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She added: “Last year was frustrating, the potential is high, but I didn’t always get it right.

“That’s the aim, to stabilise the technique this year - the building blocks are there for next year, stepping stones.

“It’s all about the feeling and timing, sometimes you can lose the feeling, it doesn’t feel right, something is off, it’s about being able to get back to it.

“We’ve worked on what makes it feel good to me.

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“Training is about getting the feeling right, how I can get it feeling right every single day, and that is when the big throws come out - it’s about consistency.”

She admits that it was tough ask to get things right in time for last year’s major competitions: “Last year was the first year I’d changed my technique.

“But looking back, it was a fast turnaround to change it and compete in April at the Commonwealth Games.

“I never got the technique stable really, I never felt comfortable with it, and it was difficult in competition – you’d go into it not really knowing where your technique would be on that day.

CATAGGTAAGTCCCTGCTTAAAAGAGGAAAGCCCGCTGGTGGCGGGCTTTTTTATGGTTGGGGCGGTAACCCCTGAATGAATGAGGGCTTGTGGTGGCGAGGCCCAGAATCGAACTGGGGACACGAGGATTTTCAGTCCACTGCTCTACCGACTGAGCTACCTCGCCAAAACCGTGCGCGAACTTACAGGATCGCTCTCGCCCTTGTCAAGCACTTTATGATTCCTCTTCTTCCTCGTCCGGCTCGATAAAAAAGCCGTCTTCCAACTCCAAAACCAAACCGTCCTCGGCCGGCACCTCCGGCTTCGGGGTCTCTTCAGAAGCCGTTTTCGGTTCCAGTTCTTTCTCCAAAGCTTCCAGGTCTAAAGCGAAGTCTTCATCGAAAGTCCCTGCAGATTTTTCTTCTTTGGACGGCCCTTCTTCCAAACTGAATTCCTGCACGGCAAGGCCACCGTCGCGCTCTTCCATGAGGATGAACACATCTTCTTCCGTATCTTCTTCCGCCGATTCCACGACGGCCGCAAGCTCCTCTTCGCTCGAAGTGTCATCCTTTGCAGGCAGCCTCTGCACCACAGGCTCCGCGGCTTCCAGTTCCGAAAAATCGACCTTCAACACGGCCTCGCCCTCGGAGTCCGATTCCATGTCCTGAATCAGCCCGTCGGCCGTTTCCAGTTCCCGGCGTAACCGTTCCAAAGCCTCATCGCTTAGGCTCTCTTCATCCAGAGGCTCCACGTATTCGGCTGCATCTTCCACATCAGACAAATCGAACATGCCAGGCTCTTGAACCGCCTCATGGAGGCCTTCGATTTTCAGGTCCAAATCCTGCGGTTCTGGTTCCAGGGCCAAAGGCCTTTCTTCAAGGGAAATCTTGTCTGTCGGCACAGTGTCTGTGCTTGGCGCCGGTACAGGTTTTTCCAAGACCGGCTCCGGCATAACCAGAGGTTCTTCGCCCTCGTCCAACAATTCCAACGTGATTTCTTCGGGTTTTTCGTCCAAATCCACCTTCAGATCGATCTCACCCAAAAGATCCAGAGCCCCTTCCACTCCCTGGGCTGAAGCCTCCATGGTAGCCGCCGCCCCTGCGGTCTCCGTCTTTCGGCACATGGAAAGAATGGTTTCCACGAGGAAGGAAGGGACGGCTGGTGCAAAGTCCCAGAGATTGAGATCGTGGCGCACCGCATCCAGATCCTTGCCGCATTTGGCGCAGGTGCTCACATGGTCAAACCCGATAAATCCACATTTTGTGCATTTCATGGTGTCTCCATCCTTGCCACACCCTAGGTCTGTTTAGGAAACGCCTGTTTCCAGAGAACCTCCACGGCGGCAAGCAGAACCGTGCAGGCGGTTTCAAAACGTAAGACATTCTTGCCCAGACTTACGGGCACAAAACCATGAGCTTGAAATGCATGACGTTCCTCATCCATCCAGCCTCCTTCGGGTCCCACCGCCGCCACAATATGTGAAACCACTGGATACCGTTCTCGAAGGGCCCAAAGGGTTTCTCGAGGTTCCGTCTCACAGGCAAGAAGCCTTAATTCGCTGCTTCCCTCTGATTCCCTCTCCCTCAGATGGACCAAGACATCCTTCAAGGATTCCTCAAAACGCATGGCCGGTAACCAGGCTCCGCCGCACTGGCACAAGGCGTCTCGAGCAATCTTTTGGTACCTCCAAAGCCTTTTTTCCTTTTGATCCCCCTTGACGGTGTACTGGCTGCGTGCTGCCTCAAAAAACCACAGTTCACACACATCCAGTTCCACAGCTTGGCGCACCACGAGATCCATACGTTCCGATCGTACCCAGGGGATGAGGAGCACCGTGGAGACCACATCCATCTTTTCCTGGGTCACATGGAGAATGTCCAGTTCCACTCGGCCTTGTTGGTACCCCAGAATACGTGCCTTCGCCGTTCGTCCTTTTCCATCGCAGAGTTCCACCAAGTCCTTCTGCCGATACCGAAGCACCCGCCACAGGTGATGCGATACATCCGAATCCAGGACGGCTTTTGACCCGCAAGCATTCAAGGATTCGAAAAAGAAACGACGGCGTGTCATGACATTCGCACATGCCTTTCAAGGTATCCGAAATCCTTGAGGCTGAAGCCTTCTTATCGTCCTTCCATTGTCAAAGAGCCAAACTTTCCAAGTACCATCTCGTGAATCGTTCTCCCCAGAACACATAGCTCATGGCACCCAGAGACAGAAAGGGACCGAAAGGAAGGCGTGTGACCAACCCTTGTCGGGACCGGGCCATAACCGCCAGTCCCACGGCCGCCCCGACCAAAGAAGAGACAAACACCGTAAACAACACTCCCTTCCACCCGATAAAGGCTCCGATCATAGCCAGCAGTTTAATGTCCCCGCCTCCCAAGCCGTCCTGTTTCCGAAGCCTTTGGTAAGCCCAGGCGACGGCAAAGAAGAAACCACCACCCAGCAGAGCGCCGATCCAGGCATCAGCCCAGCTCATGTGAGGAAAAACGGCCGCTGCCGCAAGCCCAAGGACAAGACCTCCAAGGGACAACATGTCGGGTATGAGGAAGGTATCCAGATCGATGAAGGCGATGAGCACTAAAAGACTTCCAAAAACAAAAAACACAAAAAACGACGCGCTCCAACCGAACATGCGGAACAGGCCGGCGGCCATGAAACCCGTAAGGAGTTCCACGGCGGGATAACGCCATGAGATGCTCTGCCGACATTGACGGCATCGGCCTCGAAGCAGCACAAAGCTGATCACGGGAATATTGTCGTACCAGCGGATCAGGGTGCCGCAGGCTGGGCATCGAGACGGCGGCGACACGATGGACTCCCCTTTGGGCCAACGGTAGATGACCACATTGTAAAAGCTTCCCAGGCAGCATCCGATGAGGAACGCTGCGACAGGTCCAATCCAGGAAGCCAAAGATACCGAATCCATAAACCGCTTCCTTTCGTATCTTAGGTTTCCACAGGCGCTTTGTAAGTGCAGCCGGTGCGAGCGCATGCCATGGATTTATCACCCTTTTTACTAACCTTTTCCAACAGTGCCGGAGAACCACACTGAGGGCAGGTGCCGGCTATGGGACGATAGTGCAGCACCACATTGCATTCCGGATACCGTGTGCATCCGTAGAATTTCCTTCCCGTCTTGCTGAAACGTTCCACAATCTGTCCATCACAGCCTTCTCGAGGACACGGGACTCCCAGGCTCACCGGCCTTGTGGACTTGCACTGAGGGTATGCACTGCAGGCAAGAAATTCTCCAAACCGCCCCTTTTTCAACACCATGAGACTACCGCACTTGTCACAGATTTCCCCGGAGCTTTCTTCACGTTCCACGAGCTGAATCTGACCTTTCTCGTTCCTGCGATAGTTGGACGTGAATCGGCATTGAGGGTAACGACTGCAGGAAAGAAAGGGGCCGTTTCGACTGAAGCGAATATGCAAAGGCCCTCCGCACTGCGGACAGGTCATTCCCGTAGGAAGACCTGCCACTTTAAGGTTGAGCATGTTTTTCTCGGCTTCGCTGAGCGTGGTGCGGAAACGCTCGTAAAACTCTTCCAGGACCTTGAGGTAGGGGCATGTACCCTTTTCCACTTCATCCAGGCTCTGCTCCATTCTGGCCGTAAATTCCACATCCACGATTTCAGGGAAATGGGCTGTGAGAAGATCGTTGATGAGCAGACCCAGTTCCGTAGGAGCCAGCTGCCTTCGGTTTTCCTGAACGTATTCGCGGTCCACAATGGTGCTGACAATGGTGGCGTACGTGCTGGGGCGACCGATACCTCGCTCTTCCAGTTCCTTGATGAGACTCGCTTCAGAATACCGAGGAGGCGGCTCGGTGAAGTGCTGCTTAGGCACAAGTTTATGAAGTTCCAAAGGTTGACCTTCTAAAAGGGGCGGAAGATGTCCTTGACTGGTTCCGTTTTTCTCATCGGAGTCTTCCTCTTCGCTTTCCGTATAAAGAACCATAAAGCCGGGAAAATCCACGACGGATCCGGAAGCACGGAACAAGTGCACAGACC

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“So it’s about getting it more stable and consistent this year, almost relearning the technique.

“We changed it because it has more potential.

“We could have kept things the same as before, but was that going to bring the results...

“I hadn’t really reached the distances I wanted to really, so we took the chance because the potential is higher with this technique.

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“I wasn’t really going to be satisfied carrying on as I was, so it was the right decision.”

And with the World Championships later in the year than usual, the 27-year-old has put the time to good use, with an extended training stint in California.

She will open her season a month or two later than usual this weekend, with the Seiko Golden Grand Prix in Osaka on Sunday, and she said: “Last year I took some time off at the end of the season, got married - which seems a long time ago now! - and started back in training after September, so I’ve had a lot longer in training

“It was needed from last year, to be honest.

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“It was a bit of a struggle at points.

“I’m keeping plugging away for the time being, and things seem to be going okay.

“The Worlds aren’t until the end of September/start of October, so it seems a little silly to start competing so early this year, and Olympic qualification only opened on May 1st as well.